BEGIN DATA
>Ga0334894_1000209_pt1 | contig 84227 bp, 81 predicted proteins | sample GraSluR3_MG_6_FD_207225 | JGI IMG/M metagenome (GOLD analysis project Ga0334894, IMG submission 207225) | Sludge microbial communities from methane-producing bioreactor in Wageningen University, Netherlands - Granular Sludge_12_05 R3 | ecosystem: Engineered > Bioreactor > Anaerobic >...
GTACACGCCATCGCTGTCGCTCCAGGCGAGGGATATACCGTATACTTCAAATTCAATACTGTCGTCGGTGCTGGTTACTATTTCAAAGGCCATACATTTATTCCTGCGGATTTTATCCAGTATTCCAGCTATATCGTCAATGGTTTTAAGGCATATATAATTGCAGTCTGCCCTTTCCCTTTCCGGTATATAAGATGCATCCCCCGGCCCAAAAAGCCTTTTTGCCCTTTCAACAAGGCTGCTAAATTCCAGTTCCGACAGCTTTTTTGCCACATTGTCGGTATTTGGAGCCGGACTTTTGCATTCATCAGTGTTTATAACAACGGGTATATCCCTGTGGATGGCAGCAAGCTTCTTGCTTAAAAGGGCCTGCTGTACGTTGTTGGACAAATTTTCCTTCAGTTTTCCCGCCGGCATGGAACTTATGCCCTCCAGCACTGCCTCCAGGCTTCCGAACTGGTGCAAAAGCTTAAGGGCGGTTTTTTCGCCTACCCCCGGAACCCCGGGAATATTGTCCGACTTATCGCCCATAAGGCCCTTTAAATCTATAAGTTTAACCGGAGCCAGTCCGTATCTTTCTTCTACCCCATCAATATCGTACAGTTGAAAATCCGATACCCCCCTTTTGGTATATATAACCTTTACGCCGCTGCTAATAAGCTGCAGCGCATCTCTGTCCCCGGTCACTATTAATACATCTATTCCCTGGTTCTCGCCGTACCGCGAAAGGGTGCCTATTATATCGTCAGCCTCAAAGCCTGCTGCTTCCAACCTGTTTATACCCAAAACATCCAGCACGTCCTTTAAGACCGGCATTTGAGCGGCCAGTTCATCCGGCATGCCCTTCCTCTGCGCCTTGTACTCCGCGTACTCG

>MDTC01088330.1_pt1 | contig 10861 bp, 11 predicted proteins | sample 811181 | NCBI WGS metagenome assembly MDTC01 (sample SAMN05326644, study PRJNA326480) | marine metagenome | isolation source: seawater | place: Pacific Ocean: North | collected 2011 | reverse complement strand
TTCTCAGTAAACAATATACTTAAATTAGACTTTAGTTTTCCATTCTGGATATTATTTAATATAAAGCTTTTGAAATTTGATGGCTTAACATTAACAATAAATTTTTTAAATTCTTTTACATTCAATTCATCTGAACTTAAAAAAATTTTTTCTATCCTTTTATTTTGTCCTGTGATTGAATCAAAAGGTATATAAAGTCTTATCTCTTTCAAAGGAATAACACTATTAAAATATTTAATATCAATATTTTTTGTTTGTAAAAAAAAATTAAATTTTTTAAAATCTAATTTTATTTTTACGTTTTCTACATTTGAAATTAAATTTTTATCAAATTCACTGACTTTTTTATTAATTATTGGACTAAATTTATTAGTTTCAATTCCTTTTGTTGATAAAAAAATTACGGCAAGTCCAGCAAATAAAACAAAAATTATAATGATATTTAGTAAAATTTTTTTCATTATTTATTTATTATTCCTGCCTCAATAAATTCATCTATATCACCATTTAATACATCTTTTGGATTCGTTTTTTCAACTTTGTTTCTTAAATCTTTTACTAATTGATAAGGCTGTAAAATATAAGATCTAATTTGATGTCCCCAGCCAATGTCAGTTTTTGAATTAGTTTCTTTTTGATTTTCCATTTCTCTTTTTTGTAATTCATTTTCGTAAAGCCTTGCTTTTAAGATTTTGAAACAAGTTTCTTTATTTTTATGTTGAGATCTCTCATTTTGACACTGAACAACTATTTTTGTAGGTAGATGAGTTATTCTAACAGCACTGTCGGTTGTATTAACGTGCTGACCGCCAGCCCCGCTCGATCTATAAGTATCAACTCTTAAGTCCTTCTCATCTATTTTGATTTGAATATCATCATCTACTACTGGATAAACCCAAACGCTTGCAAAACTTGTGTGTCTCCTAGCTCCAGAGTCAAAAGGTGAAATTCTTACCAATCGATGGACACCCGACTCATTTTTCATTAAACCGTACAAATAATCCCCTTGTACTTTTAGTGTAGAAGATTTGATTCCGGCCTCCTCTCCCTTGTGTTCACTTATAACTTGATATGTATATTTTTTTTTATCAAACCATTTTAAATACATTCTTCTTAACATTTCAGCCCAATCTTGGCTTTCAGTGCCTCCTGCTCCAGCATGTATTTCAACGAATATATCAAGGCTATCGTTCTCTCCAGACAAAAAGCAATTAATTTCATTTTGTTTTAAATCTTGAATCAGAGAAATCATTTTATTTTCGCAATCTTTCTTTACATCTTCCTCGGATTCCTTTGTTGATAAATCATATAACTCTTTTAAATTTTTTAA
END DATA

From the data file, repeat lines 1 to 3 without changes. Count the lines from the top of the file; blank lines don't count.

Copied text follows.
>Ga0334894_1000209_pt1 | contig 84227 bp, 81 predicted proteins | sample GraSluR3_MG_6_FD_207225 | JGI IMG/M metagenome (GOLD analysis project Ga0334894, IMG submission 207225) | Sludge microbial communities from methane-producing bioreactor in Wageningen University, Netherlands - Granular Sludge_12_05 R3 | ecosystem: Engineered > Bioreactor > Anaerobic >...
GTACACGCCATCGCTGTCGCTCCAGGCGAGGGATATACCGTATACTTCAAATTCAATACTGTCGTCGGTGCTGGTTACTATTTCAAAGGCCATACATTTATTCCTGCGGATTTTATCCAGTATTCCAGCTATATCGTCAATGGTTTTAAGGCATATATAATTGCAGTCTGCCCTTTCCCTTTCCGGTATATAAGATGCATCCCCCGGCCCAAAAAGCCTTTTTGCCCTTTCAACAAGGCTGCTAAATTCCAGTTCCGACAGCTTTTTTGCCACATTGTCGGTATTTGGAGCCGGACTTTTGCATTCATCAGTGTTTATAACAACGGGTATATCCCTGTGGATGGCAGCAAGCTTCTTGCTTAAAAGGGCCTGCTGTACGTTGTTGGACAAATTTTCCTTCAGTTTTCCCGCCGGCATGGAACTTATGCCCTCCAGCACTGCCTCCAGGCTTCCGAACTGGTGCAAAAGCTTAAGGGCGGTTTTTTCGCCTACCCCCGGAACCCCGGGAATATTGTCCGACTTATCGCCCATAAGGCCCTTTAAATCTATAAGTTTAACCGGAGCCAGTCCGTATCTTTCTTCTACCCCATCAATATCGTACAGTTGAAAATCCGATACCCCCCTTTTGGTATATATAACCTTTACGCCGCTGCTAATAAGCTGCAGCGCATCTCTGTCCCCGGTCACTATTAATACATCTATTCCCTGGTTCTCGCCGTACCGCGAAAGGGTGCCTATTATATCGTCAGCCTCAAAGCCTGCTGCTTCCAACCTGTTTATACCCAAAACATCCAGCACGTCCTTTAAGACCGGCATTTGAGCGGCCAGTTCATCCGGCATGCCCTTCCTCTGCGCCTTGTACTCCGCGTACTCG

>MDTC01088330.1_pt1 | contig 10861 bp, 11 predicted proteins | sample 811181 | NCBI WGS metagenome assembly MDTC01 (sample SAMN05326644, study PRJNA326480) | marine metagenome | isolation source: seawater | place: Pacific Ocean: North | collected 2011 | reverse complement strand